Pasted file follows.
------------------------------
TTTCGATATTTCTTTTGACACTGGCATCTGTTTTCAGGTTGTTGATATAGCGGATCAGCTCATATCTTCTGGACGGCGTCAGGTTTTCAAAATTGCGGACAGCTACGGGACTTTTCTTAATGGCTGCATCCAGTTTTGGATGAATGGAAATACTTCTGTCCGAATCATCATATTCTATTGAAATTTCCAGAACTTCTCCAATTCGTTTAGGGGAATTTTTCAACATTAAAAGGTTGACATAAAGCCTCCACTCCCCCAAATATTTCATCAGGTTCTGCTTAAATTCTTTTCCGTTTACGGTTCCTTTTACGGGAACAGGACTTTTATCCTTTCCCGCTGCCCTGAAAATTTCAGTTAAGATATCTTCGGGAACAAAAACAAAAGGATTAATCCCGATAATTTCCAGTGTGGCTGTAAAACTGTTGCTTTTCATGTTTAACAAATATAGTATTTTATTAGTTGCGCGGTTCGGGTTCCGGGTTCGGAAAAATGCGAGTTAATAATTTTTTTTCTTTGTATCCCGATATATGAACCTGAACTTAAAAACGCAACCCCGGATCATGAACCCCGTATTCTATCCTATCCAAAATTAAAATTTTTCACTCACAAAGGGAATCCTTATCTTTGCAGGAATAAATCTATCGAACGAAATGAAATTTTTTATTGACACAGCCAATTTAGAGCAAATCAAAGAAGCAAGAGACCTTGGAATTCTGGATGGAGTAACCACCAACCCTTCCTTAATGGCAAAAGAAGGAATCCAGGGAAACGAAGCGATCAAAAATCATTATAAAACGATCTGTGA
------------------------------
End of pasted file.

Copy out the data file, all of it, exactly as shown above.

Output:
TTTCGATATTTCTTTTGACACTGGCATCTGTTTTCAGGTTGTTGATATAGCGGATCAGCTCATATCTTCTGGACGGCGTCAGGTTTTCAAAATTGCGGACAGCTACGGGACTTTTCTTAATGGCTGCATCCAGTTTTGGATGAATGGAAATACTTCTGTCCGAATCATCATATTCTATTGAAATTTCCAGAACTTCTCCAATTCGTTTAGGGGAATTTTTCAACATTAAAAGGTTGACATAAAGCCTCCACTCCCCCAAATATTTCATCAGGTTCTGCTTAAATTCTTTTCCGTTTACGGTTCCTTTTACGGGAACAGGACTTTTATCCTTTCCCGCTGCCCTGAAAATTTCAGTTAAGATATCTTCGGGAACAAAAACAAAAGGATTAATCCCGATAATTTCCAGTGTGGCTGTAAAACTGTTGCTTTTCATGTTTAACAAATATAGTATTTTATTAGTTGCGCGGTTCGGGTTCCGGGTTCGGAAAAATGCGAGTTAATAATTTTTTTTCTTTGTATCCCGATATATGAACCTGAACTTAAAAACGCAACCCCGGATCATGAACCCCGTATTCTATCCTATCCAAAATTAAAATTTTTCACTCACAAAGGGAATCCTTATCTTTGCAGGAATAAATCTATCGAACGAAATGAAATTTTTTATTGACACAGCCAATTTAGAGCAAATCAAAGAAGCAAGAGACCTTGGAATTCTGGATGGAGTAACCACCAACCCTTCCTTAATGGCAAAAGAAGGAATCCAGGGAAACGAAGCGATCAAAAATCATTATAAAACGATCTGTGA